What is a password manager?


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What is a password manager?

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In this activity, you’ll find out what a password manager is and how it can help you keep your passwords organised and secured. You’ll learn about Master passwords and how to make one that is easy to remember but also secure.

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Introducing password managers

When you have lots of passwords to remember, it’s often safer and more secure to let a special kind of software, called a password manager, look after them for you.

A password manager with a number of locks surrounding it
A password manager managing passwords across a number of browsers

What is a password manager?

There are two main kinds of password manager. Most web browsers have a password manager built-in. Every time you create a new password, the browser offers to remember it for you. Some even offer to create the password for you, too. But this only works with that particular web browser.

The second kind of password manager is a separate app installed on your computer or device. It doesn’t need a particular browser to work, and some can even manage passwords for other apps.

How a password manager protects your passwords

You can think of a password manager like a traditional keychain, with each individual key a different password for a different app or website.

Your collection of passwords is protected by a Master Password which you use to sign in to your password manager.

Then, each time a website asks for a password (for example, your supermarket, some banks, or even my.gov.au) the password manager provides the password automatically. You don’t need to remember it, or type it in.

A password manager displaying a number of saved passwords
A password manager suggesting a strong password to its user

Password managers can make passwords for you

When you join a new website and need to make a new password, or even want to change an old password, you can let your password manager create this for you.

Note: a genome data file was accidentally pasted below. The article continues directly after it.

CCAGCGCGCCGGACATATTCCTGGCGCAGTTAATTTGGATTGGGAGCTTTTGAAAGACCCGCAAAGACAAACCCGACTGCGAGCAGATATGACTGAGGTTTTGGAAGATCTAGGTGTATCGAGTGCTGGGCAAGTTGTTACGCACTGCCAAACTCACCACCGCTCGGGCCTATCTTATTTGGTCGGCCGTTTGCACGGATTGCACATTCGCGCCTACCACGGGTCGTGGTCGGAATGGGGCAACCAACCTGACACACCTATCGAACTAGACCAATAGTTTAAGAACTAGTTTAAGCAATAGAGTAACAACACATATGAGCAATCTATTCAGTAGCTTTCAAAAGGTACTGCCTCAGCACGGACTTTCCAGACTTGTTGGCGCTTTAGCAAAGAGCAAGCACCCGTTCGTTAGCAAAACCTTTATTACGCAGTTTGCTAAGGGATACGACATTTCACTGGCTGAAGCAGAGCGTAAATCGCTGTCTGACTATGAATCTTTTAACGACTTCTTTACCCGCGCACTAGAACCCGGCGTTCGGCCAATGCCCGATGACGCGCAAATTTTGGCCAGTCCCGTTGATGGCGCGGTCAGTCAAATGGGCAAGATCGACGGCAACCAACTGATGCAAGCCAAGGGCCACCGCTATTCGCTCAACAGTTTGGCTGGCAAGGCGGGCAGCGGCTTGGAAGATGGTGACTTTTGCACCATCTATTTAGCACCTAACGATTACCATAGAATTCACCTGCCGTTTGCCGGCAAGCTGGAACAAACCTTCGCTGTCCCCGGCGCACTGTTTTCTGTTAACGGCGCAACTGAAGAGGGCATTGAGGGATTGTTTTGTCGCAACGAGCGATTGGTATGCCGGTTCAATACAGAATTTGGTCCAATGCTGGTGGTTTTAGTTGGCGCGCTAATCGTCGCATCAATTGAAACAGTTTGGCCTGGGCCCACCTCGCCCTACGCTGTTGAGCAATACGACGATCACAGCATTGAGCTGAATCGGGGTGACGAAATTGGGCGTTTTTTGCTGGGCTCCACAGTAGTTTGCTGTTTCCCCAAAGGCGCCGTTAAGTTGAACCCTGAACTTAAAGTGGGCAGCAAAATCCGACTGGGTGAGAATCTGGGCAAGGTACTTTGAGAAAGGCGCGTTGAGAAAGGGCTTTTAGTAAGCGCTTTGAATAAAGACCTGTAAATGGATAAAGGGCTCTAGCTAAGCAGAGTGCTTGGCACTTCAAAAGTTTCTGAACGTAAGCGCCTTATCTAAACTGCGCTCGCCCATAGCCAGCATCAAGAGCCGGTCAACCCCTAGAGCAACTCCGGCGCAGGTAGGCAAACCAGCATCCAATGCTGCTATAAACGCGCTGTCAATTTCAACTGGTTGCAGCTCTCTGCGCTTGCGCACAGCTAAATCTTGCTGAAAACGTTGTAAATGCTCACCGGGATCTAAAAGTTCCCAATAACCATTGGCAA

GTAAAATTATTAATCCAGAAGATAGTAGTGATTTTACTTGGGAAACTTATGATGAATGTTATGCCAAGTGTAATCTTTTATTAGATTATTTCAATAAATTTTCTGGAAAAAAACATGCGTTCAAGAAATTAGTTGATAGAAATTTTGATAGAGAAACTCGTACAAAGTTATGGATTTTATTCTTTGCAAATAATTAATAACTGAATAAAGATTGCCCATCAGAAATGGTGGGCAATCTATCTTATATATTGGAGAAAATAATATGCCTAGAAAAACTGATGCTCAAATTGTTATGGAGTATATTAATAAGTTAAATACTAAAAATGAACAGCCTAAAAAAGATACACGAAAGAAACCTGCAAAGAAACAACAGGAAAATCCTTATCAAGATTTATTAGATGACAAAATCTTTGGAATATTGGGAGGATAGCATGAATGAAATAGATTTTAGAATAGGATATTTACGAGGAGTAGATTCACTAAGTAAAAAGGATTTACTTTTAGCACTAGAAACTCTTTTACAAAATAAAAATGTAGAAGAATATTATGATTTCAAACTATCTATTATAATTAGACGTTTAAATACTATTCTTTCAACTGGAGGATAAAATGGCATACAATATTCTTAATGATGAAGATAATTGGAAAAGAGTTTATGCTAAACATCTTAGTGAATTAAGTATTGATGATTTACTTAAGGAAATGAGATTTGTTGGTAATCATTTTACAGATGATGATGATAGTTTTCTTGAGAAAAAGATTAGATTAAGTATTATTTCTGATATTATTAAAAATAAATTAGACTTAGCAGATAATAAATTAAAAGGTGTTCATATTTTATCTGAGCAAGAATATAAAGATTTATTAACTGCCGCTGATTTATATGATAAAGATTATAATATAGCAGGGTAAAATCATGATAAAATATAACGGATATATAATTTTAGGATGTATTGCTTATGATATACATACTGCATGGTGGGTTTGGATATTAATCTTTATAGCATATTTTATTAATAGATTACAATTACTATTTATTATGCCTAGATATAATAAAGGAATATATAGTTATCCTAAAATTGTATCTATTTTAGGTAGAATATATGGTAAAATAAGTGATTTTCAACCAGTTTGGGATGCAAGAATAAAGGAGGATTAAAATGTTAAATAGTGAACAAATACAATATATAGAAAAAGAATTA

You can choose a password in the password manager’s app, or let it computer-generate a password.

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eSafety tip

Unless a website says otherwise, it’s safest to let your password manager computer-generate passwords for you. These passwords, which look like a random sequence of numbers, letters and symbols (for example, A4cre~3wx09q1) are virtually impossible for humans to guess, and very difficult for password-cracking programs to break into.

Banks, government websites, and some other websites, may generate your password automatically. Your password manager can still remember this password, and it is safe to use this password.

Extra security beyond the master password

Your password manager is protected by a master password, but most password managers also recommend that you set up extra steps to sign in, for additional security.

These steps are called multifactor authentication and involve a few simple extra steps after you enter your master password.

Multifactor authentication in action
Multifactor authentication used on other websites

What is multifactor authentication?

Multifactor authentication (MFA) is a catch-all term for an extra step of verification after entering a password. It might also be called Two-factor authentication, or 2FA.

Common examples of MFA include nominating a mobile phone number, which will receive a code each time you need to sign in to your password manager. Or you might get this code using a separate Authenticator app.


eSafety tip

Some paid password managers provide tighter MFA security, in the form of a USB key. This is a small device you plug in to your computer. Each time you sign in, you push a button on the device, and it sends a unique code to authorise your master password.

How a password manager saves your passwords

Your password manager includes a cloud account, and all your passwords are backed up to that account. This lets you access them from any device, as long as you know your master password.

For security, the master password is not backed up to the cloud.

You can learn more about the cloud in the What is the cloud? course.

Passwords in a cloud being distributed to a range of devices
A list of saved passwords

Checking your saved passwords

Every password manager includes a dashboard or settings screen as part of the app, which you can use to view your saved passwords.


eSafety tip

When a password manager saves your passwords to the cloud, the passwords are strongly encrypted so no one else can view them. All you need to remember is the master password.

A password manager makes it unnecessary to write down your passwords and store them. The only password you need to make a record of is your master password.

You should keep this master password in a safe place where nobody else can see it.

Paid password managers offer extra features

Some password managers ask for a monthly fee, usually around $6-12, and offer extra features. These features include a secure place to keep notes, and monitoring of your passwords to see if they have been compromised.

A password manager issuing an alert to its user

Well done!

This is the end of the What is a password manager? activity. You’ve learned the main features of a password manager and how it works.

Up next, find out about Free password managers, including those that come with your web browser.

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